This place checks off every single box I look for in living the travel dream: an outdoor balcony serving fresh food overlooking the sea, while smoking hookah and listening to the adhan at sunset…and as much as I hate to admit it, with great WiFi.

 

 

We plan to head back to Cairo on the evening train, but with these vibes, I kind of worry we’ll stay here all night and miss the last big part of our trip — which happens tomorrow!

 

— UPDATED —

Alas, this trip obviously was going too well, as if The Monsoon Diaries always has some bad freaking luck with catching trains.

I always tell of the epic infamous story 3 years ago where on our way to Xi’an from Beijing, I messed up the wrong train station and ended up booking it last minute to the correct one, only for half of us to make it and the other half missing it. This led me to pull everyone who did make it off the train as it was pulling away just so we could stick together, which meant a crash overnight stay in Beijing for 4 hours and then taking morning flights to Xi’an instead to resume the monsoon on schedule.

Well, after a chill time in Alexandria just as everything felt like it had been going well without any hiccups, the group decided to split in 2, with one taking the 8pm train back and the other taking the 9:25pm. So at 6:45pm the former — a group of 10 — then split into 3 Ubers to pick up our bags  that we had dropped off at Triomphe Hostel earlier in the day, continuing onwards to Alexandria train station.

 

 

1 of the 3 Ubers almost drove to the wrong train station afterwards and the other was forced to hail 2 separate Ubers due to issues with parking as we went to pick up our bags.

Once arriving at the train station, the first Uber group that arrived ended up in the wrong ticket office (the ticket offce outside security is NOT for Cairo), before a kind passerby led us to the right office INSIDE the train station for tickets to Cairo. There I was able to buy 10 tickets to Cairo with 20 minutes to spare at 7:40pm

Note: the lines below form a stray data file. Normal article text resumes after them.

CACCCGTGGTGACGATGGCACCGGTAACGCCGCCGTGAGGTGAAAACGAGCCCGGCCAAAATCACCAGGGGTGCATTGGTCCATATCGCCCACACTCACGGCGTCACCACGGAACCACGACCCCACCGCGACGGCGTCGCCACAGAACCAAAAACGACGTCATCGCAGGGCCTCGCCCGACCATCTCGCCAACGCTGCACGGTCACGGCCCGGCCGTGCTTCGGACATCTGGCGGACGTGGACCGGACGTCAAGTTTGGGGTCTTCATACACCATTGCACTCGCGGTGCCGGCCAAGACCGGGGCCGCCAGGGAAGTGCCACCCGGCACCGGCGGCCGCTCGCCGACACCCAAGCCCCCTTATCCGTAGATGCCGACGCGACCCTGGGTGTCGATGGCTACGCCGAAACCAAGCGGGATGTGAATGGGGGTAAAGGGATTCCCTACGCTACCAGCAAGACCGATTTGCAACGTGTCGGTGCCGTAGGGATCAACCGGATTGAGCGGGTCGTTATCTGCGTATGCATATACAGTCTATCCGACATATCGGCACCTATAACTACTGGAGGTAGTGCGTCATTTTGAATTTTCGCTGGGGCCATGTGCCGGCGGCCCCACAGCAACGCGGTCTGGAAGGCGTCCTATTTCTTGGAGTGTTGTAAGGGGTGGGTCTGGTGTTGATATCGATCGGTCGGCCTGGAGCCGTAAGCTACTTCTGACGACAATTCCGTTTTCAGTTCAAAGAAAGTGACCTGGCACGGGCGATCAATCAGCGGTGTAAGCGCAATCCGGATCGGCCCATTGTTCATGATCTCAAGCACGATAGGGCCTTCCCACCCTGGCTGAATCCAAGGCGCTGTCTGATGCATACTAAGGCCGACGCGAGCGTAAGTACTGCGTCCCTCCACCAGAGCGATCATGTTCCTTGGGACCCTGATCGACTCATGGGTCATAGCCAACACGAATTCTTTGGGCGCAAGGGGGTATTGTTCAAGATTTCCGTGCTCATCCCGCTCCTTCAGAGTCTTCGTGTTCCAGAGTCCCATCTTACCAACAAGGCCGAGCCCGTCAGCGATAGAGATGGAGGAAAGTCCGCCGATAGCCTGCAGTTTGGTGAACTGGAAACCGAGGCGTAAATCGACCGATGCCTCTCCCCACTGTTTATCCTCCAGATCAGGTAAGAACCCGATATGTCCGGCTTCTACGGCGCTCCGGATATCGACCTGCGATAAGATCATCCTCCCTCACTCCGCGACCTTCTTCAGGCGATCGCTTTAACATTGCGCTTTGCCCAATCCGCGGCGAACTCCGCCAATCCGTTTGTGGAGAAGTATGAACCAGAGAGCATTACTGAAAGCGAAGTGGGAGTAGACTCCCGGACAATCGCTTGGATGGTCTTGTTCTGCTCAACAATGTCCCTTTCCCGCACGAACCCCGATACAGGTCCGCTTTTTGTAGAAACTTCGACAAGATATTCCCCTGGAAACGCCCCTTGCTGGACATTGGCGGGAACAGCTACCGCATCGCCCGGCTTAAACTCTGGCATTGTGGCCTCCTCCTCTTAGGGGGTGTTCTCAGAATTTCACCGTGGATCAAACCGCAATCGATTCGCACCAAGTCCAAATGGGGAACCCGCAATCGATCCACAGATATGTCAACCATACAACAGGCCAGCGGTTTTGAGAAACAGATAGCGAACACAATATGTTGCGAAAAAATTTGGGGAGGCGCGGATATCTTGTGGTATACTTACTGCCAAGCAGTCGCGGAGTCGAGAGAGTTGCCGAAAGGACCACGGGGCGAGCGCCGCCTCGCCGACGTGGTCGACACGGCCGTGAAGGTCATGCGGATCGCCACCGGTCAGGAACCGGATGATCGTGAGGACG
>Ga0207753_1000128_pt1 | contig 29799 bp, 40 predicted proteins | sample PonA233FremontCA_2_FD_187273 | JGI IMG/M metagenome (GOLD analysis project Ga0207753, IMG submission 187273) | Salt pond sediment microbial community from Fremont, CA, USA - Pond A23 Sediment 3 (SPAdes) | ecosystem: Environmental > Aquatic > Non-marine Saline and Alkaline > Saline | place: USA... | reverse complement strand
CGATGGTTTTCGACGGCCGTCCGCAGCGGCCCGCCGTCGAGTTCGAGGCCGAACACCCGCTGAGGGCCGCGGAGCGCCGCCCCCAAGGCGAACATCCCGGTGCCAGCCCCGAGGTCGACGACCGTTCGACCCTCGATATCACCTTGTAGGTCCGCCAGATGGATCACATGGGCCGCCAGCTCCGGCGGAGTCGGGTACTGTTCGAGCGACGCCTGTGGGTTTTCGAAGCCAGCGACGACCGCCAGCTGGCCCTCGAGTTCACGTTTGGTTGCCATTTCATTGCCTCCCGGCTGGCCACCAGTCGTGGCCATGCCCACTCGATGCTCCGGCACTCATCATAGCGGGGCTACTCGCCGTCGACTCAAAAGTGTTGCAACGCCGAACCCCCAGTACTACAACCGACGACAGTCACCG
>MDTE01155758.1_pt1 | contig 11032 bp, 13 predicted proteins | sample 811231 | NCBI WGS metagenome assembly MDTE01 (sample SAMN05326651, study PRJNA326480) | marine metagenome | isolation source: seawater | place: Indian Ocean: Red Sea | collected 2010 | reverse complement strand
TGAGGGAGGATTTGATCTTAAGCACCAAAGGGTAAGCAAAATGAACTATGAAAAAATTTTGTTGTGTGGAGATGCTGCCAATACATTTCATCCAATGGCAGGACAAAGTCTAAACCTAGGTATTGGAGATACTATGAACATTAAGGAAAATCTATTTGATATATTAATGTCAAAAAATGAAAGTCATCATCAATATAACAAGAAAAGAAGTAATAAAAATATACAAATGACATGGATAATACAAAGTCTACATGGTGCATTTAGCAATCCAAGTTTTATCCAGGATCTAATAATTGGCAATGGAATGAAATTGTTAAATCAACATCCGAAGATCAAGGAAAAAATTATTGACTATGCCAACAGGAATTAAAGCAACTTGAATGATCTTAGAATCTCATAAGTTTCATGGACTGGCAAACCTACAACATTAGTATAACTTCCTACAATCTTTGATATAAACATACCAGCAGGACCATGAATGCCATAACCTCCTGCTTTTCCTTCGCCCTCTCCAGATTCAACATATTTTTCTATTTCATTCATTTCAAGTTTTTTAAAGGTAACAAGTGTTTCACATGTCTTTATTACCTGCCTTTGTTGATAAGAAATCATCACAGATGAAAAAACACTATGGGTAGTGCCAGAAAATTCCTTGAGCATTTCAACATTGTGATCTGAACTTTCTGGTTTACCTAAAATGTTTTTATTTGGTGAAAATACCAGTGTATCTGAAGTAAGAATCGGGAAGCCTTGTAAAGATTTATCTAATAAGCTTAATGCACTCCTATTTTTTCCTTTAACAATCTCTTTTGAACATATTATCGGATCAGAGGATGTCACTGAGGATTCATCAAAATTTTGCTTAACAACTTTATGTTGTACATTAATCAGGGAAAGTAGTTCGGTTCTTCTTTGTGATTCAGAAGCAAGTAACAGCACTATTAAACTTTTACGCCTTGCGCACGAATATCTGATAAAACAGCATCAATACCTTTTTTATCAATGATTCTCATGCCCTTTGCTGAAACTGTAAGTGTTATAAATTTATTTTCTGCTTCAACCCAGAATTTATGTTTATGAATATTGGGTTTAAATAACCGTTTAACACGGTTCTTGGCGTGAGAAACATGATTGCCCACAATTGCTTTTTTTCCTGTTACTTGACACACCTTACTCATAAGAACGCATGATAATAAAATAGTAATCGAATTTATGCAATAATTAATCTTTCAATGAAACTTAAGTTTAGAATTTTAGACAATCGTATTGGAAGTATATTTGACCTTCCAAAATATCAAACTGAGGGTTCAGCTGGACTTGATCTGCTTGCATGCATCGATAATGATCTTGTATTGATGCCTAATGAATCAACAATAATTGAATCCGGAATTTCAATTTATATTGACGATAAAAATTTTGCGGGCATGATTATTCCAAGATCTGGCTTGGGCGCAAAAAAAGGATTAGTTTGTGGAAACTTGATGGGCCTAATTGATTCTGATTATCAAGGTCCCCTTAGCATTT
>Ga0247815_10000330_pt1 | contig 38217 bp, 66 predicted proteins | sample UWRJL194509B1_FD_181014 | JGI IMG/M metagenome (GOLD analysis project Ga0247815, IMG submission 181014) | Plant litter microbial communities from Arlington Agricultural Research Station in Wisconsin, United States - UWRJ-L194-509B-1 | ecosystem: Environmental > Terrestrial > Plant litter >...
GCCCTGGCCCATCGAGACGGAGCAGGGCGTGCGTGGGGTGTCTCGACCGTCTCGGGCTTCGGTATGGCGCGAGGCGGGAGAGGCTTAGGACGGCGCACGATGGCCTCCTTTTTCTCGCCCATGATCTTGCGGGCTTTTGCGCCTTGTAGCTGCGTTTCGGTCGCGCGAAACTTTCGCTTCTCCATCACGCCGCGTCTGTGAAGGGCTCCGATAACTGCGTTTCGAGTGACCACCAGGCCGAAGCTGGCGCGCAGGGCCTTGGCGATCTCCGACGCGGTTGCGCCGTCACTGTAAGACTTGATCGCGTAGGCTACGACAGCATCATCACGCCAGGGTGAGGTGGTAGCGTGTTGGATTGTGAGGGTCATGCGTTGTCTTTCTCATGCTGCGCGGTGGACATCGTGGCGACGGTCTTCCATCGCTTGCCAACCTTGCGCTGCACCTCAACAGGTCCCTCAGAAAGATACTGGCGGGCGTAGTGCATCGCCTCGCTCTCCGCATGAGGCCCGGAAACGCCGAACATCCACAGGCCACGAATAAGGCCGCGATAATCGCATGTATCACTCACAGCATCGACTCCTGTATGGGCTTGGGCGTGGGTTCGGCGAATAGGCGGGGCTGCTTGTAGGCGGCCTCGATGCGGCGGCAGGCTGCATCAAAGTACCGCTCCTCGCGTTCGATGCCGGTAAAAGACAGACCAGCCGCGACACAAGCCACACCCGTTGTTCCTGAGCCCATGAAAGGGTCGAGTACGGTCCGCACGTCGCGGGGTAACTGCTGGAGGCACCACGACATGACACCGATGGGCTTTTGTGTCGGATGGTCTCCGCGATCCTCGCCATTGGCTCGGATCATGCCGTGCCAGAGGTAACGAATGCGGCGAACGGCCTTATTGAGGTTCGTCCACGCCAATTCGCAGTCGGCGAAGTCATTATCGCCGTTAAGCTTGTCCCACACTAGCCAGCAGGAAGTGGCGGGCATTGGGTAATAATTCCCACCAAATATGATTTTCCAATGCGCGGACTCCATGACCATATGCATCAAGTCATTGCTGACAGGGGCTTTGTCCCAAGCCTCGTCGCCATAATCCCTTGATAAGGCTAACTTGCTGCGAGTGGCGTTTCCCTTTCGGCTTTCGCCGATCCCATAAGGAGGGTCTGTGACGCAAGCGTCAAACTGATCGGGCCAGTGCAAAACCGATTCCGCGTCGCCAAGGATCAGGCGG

After reuniting with the other 2 Ubers to get back our group of 10 together, we asked the station master for the platform for our train (Platform #4). There at 7:45pm we were waiting on Platform #4 confused why our train to Cairo looked like it was abandoned and out of service.

 

 

The guy inside that train EVEN SAID it was the right train to Cairo after looking at our tickets. Something felt off but luckily another passerby came by and told us we were supposed to be on Platform #6 after asking for our tickets. At this point it was 7:50pm.

 

 

So we crossed over to Platform #6 where Chyne, who already suffered a laceration 3 days prior and a fall from his horse 2 days before that, stumbled over his bag right on the platform (he’s fine and just suffered a superficial abrasion on his hand). Big yikes!

We quickly picked him up and at 8:01pm boarded the right train (thank heavens it decided to wait for us). I gave that passerby 50 EGP for his troubles and the train departed right afterwards at 8:04pm with train staff amused at how befuddled we looked to them.

 

 

Peak monsooning the way I missed it.

And to top it all off another well dressed “undercover” plainclothes officer began to monitor us. Then I realized that instead of determining whether we were threats, they may be assigned to protect us, especially after what had happened to 17 tourists 6 months ago. Because once we disembarked from our train in Cairo at 11pm, I saw the plainclothes officer motion to a uniformed police officer to personally guide us to the metro outside the train station before letting us on our way back to our hostel.

Faith in humanity restored!

 

- At time of posting in Alexandria, it was 17 °C - Humidity: 67% | Wind Speed: 5km/hr | Cloud Cover: partly cloudy

 

Luxor-y Travel

Luxor-y Travel

 

After the first rounds of goodbye to Likhith and Karthik last night, I noticed that Mihaela is already crying realizing that the trip is halfway over:

 

 

Wrapping up 2 days in Aswan, we planned to set out this morning on a 7:30am train to Luxor, arriving at 10:30am in the morn ng. Since it was an ordinary passenger train and not a sleeper, we planned to buy tickets on the car. However, we were informed the night before by both the train station personnel and our hostel owner El-Amin that the train car had been oddly sold out.

Not to fear though, an even better plan emerged out of this trip hiccup: we would be provided 2 private vans to take us to Luxor, picking us up and dropping us off at our leisure.